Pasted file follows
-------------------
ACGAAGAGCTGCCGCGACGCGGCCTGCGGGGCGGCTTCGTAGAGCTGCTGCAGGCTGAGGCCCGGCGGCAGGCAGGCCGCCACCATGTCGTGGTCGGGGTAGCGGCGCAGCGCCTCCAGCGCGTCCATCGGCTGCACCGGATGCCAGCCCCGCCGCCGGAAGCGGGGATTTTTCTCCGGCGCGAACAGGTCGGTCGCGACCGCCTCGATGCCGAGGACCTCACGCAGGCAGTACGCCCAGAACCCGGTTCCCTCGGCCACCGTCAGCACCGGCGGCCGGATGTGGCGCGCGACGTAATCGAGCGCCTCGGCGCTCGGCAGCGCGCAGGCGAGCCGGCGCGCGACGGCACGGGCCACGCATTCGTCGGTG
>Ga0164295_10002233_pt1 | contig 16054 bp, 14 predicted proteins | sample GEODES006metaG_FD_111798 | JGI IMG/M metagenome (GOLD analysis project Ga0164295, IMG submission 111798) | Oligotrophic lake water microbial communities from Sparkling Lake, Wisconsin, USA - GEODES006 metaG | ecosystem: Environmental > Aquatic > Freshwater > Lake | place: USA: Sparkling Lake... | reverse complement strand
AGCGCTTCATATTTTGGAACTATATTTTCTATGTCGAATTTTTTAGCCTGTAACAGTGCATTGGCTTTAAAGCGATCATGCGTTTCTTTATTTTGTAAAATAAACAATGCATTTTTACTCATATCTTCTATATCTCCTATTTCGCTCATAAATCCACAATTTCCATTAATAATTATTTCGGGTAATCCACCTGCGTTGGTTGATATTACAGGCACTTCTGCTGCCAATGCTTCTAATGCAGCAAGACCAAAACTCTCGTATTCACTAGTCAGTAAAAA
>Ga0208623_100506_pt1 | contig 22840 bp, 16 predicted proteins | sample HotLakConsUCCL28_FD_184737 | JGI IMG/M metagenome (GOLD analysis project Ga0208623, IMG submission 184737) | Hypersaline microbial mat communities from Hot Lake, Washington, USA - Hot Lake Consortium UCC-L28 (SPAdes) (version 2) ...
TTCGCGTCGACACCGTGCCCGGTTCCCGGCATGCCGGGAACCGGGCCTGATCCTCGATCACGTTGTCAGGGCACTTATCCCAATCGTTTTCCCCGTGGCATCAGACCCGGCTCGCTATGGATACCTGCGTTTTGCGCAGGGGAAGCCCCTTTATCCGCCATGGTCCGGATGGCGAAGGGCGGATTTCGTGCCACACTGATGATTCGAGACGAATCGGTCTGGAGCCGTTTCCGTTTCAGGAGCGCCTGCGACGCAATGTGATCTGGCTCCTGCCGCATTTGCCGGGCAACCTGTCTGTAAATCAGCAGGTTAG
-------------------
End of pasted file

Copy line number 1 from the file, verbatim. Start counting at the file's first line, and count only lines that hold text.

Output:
ACGAAGAGCTGCCGCGACGCGGCCTGCGGGGCGGCTTCGTAGAGCTGCTGCAGGCTGAGGCCCGGCGGCAGGCAGGCCGCCACCATGTCGTGGTCGGGGTAGCGGCGCAGCGCCTCCAGCGCGTCCATCGGCTGCACCGGATGCCAGCCCCGCCGCCGGAAGCGGGGATTTTTCTCCGGCGCGAACAGGTCGGTCGCGACCGCCTCGATGCCGAGGACCTCACGCAGGCAGTACGCCCAGAACCCGGTTCCCTCGGCCACCGTCAGCACCGGCGGCCGGATGTGGCGCGCGACGTAATCGAGCGCCTCGGCGCTCGGCAGCGCGCAGGCGAGCCGGCGCGCGACGGCACGGGCCACGCATTCGTCGGTG